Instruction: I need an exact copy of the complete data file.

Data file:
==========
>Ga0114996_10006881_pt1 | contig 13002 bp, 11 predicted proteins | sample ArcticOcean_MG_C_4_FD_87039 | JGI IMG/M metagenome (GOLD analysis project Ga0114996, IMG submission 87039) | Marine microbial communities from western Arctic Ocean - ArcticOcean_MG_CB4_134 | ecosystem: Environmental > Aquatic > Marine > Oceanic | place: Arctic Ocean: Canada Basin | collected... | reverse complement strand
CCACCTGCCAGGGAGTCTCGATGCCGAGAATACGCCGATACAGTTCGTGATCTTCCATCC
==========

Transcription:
>Ga0114996_10006881_pt1 | contig 13002 bp, 11 predicted proteins | sample ArcticOcean_MG_C_4_FD_87039 | JGI IMG/M metagenome (GOLD analysis project Ga0114996, IMG submission 87039) | Marine microbial communities from western Arctic Ocean - ArcticOcean_MG_CB4_134 | ecosystem: Environmental > Aquatic > Marine > Oceanic | place: Arctic Ocean: Canada Basin | collected... | reverse complement strand
CCACCTGCCAGGGAGTCTCGATGCCGAGAATACGCCGATACAGTTCGTGATCTTCCATCC